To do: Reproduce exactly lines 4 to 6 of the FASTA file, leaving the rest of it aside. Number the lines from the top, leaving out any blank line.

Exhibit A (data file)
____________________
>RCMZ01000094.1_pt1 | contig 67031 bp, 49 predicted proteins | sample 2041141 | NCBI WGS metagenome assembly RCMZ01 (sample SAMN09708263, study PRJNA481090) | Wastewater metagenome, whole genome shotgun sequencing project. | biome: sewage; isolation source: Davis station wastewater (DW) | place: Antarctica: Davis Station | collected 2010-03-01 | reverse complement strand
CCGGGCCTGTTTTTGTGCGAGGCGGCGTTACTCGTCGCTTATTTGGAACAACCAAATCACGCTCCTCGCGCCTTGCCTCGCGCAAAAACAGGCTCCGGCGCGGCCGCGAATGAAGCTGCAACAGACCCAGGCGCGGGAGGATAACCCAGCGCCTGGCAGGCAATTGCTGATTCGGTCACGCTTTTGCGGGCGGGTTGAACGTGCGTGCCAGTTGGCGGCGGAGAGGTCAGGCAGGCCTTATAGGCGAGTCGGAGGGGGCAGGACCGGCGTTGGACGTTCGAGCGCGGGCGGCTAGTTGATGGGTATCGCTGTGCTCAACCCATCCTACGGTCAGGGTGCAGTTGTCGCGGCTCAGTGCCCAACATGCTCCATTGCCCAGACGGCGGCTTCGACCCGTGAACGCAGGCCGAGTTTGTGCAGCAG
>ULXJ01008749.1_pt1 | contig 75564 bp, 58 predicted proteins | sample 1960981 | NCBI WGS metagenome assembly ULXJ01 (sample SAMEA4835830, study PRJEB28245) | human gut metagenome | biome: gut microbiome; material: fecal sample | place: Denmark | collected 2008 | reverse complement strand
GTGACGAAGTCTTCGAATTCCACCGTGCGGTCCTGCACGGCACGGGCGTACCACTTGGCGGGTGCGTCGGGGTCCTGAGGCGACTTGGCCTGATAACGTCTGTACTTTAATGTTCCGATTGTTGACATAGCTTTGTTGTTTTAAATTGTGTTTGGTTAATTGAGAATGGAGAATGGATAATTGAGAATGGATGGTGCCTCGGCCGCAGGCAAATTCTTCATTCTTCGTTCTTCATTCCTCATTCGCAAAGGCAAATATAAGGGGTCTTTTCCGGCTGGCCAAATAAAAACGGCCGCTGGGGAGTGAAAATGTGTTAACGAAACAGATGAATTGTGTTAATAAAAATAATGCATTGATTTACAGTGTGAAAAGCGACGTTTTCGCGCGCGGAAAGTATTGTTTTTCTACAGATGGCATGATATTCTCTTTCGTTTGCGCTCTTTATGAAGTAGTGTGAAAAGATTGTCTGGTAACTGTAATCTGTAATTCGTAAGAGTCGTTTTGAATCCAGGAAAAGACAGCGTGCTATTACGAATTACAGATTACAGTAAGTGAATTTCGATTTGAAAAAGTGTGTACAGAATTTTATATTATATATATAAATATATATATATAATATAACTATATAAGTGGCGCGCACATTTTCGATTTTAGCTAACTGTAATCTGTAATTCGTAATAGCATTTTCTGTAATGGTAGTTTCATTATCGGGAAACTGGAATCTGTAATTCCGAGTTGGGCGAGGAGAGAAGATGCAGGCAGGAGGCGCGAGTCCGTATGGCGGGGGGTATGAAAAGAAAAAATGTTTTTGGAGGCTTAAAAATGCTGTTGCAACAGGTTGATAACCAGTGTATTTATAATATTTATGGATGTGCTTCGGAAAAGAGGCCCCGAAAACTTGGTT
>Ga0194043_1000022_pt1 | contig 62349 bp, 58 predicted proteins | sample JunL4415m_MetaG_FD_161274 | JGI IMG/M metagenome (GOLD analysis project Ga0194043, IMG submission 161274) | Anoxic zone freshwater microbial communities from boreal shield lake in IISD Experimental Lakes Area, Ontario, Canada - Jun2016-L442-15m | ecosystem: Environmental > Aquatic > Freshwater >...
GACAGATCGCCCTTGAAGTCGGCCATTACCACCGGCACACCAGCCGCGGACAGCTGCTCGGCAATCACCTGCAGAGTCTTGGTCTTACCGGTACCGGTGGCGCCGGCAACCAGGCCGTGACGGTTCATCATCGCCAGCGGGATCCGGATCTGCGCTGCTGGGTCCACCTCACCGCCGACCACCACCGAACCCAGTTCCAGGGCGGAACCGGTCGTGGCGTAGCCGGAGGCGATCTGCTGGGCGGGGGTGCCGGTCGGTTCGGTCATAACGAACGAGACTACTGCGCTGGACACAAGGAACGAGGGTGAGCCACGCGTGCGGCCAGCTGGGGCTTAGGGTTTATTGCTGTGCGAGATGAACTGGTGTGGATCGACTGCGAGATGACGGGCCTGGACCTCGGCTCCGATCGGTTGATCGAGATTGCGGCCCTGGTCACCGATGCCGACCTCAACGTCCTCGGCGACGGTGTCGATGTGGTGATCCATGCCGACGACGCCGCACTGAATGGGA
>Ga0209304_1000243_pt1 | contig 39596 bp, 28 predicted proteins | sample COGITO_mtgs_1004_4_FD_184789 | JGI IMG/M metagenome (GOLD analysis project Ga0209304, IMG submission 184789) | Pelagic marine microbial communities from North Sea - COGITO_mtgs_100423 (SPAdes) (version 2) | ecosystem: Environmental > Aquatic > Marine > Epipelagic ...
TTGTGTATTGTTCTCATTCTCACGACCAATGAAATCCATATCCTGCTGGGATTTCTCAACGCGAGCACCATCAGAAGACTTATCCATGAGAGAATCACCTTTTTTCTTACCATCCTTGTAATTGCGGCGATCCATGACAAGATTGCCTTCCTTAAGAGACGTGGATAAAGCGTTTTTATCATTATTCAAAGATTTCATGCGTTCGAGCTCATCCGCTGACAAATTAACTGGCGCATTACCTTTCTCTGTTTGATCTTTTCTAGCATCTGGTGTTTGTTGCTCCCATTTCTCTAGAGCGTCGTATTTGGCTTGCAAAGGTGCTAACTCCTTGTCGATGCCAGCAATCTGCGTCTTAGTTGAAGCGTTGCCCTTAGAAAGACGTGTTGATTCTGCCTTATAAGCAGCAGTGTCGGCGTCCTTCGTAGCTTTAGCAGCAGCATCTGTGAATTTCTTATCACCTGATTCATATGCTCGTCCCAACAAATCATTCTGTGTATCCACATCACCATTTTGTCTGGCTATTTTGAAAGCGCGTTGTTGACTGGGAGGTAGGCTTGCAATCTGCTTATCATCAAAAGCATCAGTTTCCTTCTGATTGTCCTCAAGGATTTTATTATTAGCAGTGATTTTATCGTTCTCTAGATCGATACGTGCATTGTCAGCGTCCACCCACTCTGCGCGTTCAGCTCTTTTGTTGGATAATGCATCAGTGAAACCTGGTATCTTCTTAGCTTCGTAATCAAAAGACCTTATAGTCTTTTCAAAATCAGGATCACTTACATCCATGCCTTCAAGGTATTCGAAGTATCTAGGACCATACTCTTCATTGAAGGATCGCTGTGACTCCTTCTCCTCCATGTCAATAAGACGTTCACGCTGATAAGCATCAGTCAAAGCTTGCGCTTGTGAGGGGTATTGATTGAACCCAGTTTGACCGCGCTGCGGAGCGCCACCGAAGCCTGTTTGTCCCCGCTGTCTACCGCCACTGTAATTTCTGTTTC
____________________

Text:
GTGACGAAGTCTTCGAATTCCACCGTGCGGTCCTGCACGGCACGGGCGTACCACTTGGCGGGTGCGTCGGGGTCCTGAGGCGACTTGGCCTGATAACGTCTGTACTTTAATGTTCCGATTGTTGACATAGCTTTGTTGTTTTAAATTGTGTTTGGTTAATTGAGAATGGAGAATGGATAATTGAGAATGGATGGTGCCTCGGCCGCAGGCAAATTCTTCATTCTTCGTTCTTCATTCCTCATTCGCAAAGGCAAATATAAGGGGTCTTTTCCGGCTGGCCAAATAAAAACGGCCGCTGGGGAGTGAAAATGTGTTAACGAAACAGATGAATTGTGTTAATAAAAATAATGCATTGATTTACAGTGTGAAAAGCGACGTTTTCGCGCGCGGAAAGTATTGTTTTTCTACAGATGGCATGATATTCTCTTTCGTTTGCGCTCTTTATGAAGTAGTGTGAAAAGATTGTCTGGTAACTGTAATCTGTAATTCGTAAGAGTCGTTTTGAATCCAGGAAAAGACAGCGTGCTATTACGAATTACAGATTACAGTAAGTGAATTTCGATTTGAAAAAGTGTGTACAGAATTTTATATTATATATATAAATATATATATATAATATAACTATATAAGTGGCGCGCACATTTTCGATTTTAGCTAACTGTAATCTGTAATTCGTAATAGCATTTTCTGTAATGGTAGTTTCATTATCGGGAAACTGGAATCTGTAATTCCGAGTTGGGCGAGGAGAGAAGATGCAGGCAGGAGGCGCGAGTCCGTATGGCGGGGGGTATGAAAAGAAAAAATGTTTTTGGAGGCTTAAAAATGCTGTTGCAACAGGTTGATAACCAGTGTATTTATAATATTTATGGATGTGCTTCGGAAAAGAGGCCCCGAAAACTTGGTT
>Ga0194043_1000022_pt1 | contig 62349 bp, 58 predicted proteins | sample JunL4415m_MetaG_FD_161274 | JGI IMG/M metagenome (GOLD analysis project Ga0194043, IMG submission 161274) | Anoxic zone freshwater microbial communities from boreal shield lake in IISD Experimental Lakes Area, Ontario, Canada - Jun2016-L442-15m | ecosystem: Environmental > Aquatic > Freshwater >...
GACAGATCGCCCTTGAAGTCGGCCATTACCACCGGCACACCAGCCGCGGACAGCTGCTCGGCAATCACCTGCAGAGTCTTGGTCTTACCGGTACCGGTGGCGCCGGCAACCAGGCCGTGACGGTTCATCATCGCCAGCGGGATCCGGATCTGCGCTGCTGGGTCCACCTCACCGCCGACCACCACCGAACCCAGTTCCAGGGCGGAACCGGTCGTGGCGTAGCCGGAGGCGATCTGCTGGGCGGGGGTGCCGGTCGGTTCGGTCATAACGAACGAGACTACTGCGCTGGACACAAGGAACGAGGGTGAGCCACGCGTGCGGCCAGCTGGGGCTTAGGGTTTATTGCTGTGCGAGATGAACTGGTGTGGATCGACTGCGAGATGACGGGCCTGGACCTCGGCTCCGATCGGTTGATCGAGATTGCGGCCCTGGTCACCGATGCCGACCTCAACGTCCTCGGCGACGGTGTCGATGTGGTGATCCATGCCGACGACGCCGCACTGAATGGGA